How disruption in the automobile industry is paving the way for a greener tomorrow

It is no surprise then that electric vehicles and electrification technology are gaining ground in the rapidly changing automobile industry

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EV charging

Human history is replete with marvels of innovation. The automobile industry - the world’s largest by revenue at more than USD 2 trillion  - is no exception. Thanks to a worldwide move towards clean energy and compelled by the extraordinary circumstances created by the pandemic, the industry that has been synonymous with the use of fossil fuels since its inception in the late 1800s is now pivoting towards electric vehicles.


This development reflects a shift underway across industries towards adopting more sustainable business approaches. Fueled by the promise of improved efficiencies, greater consumer loyalty and environmentally friendly practices, corporates are rising to the occasion and committing their business operations to green(er) energy. In this context, global initiatives like the RE100 serve as a powerful instance of nearly 300 corporations worldwide making a pledge towards achieving 100% renewable electricity.

It is no surprise then that electric vehicles and electrification technology are gaining ground. Battery electric and plug-in hybrid electric car sales crossed the two million mark for the first time in 2019. And although COVID has impacted overall car sales, a pattern of steady growth over the last two years in the EV space is likely to be maintained through the coming decade.

Shifting toward smarter technology for a greener world


Rallying behind this surge is a shift in the mindset of consumers and ecosystem players. While consumers are increasingly mindful of the environmental impact of their purchases, players in the automotive industry are aware of the new opportunities this transition enables. The result? A renewed commitment to establishing more ethical and sustainable operations and business practices throughout the global value chain.

One of the outcomes of this shift being seen in the technology landscape is an increased focus on wireless battery management systems or wBMS. In being able to monitor battery packs continuously, wBMSs promise to improve the reliability and safety of the full battery system.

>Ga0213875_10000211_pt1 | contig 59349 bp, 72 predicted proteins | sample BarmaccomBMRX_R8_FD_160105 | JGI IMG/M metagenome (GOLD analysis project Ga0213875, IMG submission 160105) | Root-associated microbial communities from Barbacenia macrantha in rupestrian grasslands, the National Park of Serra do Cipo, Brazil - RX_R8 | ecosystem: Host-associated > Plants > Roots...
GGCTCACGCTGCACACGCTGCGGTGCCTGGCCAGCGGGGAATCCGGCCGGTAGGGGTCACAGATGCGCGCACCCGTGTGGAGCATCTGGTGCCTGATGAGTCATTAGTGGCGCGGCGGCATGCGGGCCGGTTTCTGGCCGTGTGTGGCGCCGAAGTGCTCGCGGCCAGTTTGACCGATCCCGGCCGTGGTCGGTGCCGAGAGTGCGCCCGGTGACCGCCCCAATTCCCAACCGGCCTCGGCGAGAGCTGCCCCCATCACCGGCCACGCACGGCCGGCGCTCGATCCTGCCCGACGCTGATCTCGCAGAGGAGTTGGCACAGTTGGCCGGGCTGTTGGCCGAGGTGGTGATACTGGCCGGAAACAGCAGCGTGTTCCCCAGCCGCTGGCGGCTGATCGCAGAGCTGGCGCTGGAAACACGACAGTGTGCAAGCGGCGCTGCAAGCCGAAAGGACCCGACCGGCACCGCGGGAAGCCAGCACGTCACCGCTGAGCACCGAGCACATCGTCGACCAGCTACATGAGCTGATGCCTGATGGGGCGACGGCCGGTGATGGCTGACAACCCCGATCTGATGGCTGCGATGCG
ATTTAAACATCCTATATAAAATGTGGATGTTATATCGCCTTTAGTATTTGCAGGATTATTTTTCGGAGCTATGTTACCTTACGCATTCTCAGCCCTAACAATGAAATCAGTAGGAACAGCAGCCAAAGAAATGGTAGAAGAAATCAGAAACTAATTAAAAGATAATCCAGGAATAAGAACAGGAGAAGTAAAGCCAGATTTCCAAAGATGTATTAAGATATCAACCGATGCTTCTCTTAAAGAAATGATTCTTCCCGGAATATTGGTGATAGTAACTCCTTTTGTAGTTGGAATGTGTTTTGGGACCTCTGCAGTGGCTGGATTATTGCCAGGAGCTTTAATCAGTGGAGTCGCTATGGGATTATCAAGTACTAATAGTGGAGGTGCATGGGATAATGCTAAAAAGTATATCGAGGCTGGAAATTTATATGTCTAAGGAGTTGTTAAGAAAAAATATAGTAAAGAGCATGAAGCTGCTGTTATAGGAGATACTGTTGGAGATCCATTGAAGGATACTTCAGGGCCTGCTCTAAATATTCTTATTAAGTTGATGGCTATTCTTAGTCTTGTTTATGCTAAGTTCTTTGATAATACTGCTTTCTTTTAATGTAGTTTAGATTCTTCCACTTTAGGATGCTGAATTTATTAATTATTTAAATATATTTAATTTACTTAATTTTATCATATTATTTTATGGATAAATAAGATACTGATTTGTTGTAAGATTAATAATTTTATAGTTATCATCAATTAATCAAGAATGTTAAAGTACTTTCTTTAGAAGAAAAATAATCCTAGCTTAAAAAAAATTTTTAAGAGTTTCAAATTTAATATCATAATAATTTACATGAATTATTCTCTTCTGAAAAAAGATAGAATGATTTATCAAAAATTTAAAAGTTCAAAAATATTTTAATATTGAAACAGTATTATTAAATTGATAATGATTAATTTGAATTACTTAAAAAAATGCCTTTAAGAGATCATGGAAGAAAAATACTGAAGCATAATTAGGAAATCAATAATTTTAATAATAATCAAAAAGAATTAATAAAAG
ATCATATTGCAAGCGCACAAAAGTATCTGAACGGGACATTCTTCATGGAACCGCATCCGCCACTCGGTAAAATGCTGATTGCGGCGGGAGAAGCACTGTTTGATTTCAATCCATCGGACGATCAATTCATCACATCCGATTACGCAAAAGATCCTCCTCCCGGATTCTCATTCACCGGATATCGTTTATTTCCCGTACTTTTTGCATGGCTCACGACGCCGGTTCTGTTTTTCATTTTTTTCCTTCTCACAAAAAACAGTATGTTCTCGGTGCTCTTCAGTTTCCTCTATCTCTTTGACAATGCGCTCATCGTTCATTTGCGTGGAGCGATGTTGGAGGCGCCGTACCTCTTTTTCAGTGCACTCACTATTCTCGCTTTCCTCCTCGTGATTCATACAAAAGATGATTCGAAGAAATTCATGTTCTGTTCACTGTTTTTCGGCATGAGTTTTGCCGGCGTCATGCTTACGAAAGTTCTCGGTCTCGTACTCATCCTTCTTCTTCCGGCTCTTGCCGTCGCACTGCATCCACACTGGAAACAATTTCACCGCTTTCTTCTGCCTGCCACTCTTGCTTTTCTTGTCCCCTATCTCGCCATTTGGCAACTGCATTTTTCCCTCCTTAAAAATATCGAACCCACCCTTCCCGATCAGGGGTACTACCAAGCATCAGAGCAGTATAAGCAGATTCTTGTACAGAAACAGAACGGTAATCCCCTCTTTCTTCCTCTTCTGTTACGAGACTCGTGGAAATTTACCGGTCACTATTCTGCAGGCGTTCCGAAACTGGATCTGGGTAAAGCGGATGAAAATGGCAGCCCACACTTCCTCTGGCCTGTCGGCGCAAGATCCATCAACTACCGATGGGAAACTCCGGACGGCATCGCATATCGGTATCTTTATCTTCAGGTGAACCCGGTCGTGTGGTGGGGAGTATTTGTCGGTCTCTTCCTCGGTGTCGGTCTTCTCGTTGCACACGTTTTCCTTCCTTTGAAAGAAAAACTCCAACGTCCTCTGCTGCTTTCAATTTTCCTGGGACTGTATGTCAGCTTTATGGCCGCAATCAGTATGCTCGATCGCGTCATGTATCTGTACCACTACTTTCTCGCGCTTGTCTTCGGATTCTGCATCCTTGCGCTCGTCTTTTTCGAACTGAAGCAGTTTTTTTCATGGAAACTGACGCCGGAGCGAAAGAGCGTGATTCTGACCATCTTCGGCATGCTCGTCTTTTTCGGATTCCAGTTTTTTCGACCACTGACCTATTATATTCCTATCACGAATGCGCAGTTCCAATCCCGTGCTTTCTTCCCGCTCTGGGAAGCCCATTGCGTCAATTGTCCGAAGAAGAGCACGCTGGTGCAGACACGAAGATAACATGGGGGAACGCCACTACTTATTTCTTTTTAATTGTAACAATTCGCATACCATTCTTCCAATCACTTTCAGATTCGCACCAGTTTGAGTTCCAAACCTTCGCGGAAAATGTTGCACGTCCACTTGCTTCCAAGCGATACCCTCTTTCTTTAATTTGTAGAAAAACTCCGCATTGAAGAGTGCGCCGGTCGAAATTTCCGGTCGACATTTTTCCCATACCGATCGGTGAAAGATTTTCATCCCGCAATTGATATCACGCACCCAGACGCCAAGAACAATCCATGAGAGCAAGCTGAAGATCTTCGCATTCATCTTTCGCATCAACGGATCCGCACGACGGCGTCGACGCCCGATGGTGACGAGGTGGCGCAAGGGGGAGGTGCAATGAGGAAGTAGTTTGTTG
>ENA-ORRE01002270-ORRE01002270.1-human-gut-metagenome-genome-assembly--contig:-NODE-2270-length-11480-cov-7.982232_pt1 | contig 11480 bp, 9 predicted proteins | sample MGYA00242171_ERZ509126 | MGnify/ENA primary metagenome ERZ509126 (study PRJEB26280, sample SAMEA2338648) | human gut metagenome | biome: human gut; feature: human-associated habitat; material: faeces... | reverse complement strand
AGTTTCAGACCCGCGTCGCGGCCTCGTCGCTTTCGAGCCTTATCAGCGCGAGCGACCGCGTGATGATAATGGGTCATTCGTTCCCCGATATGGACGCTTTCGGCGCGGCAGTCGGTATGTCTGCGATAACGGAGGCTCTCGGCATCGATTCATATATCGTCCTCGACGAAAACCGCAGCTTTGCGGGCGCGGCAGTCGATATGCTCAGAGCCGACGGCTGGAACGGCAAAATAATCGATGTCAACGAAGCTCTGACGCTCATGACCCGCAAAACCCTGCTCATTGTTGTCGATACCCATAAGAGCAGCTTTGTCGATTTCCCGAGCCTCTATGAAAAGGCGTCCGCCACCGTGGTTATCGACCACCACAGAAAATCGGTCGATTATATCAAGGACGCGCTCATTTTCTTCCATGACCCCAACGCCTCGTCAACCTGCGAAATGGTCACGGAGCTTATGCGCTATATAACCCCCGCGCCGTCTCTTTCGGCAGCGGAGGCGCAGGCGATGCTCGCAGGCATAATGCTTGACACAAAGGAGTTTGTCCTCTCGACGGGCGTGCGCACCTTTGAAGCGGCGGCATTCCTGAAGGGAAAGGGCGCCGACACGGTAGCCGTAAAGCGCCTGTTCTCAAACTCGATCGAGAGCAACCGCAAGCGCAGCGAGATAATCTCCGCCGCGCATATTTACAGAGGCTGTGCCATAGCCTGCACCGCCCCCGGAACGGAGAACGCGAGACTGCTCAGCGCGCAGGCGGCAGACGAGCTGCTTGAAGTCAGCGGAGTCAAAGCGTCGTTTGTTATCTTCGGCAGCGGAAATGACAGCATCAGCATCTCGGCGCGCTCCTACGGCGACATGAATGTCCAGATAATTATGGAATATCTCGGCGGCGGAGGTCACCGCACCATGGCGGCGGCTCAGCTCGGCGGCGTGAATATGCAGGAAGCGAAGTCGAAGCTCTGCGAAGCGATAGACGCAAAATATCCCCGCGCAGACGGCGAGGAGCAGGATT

Replacing the wire harness with a wBMS not only helps automotive manufacturers save on costs in terms of battery weight and manufacturing complexity, but it also paves the way for the setting up of an efficient and flexible supply chain for batteries. Further, the reduced weight of the system enables far greater energy efficiency, thus boosting the driving range of the car with the same charge.


In fact, the shift to wireless BMSs is a part of a larger trend among ecosystem players toward achieving greater sustainability by implementing more ethical standards throughout the battery lifecycle: right from mining practices to battery life.

Driving earth-friendly outcomes

According to a report by the World Economic Forum, cost-efficient and sustainable batteries are ‘the major near-term driver of a pivot’ toward decarbonization. Furthering this cause is the projected introduction of over 300 electric vehicle models by original equipment manufacturers (or OEMs) in the next five years.


The growing demand for a safer, greener world with products like EVs segues into the requirement for more flexible and earth-friendly manufacturing processes associated with Industry 4.0. From an automotive manufacturer’s perspective, this would entail deploying more smart technology, including artificial intelligence and robotics in the manufacturing process and design.

But from a consumer’s point of view, the requirements are broader: not only would they expect the car to be ‘greener’ but also smarter and safer. It is no surprise that automotive manufacturers, buoyed by these requirements, are moving toward adopting smarter, smaller, and more agile technology. This includes not only tech-enabled functions, such as AR dashboards and vehicle-to-vehicle communication, but also a ‘smarter inside’ in terms of smaller, lighter, and wireless battery management systems.

More than a year since the onset of COVID-19, concerns around how to optimize our health is now expanding beyond the four walls of homes. The pandemic is incentivizing organizations and companies to rethink how they do business to better incorporate earth-friendly and thereby health-enabling processes. This has had an impact on the automobile industry, too, with recent research showing an accelerated expansion into green vehicle production.

As the world slowly gets back on its feet after more than a year in varying states of lockdown, it is clear that innovation and smart tech will play a leading role in improving lives while protecting the planet.

By Kantheti Srinivas, Product Line Director Analog Devices (Automotive BU)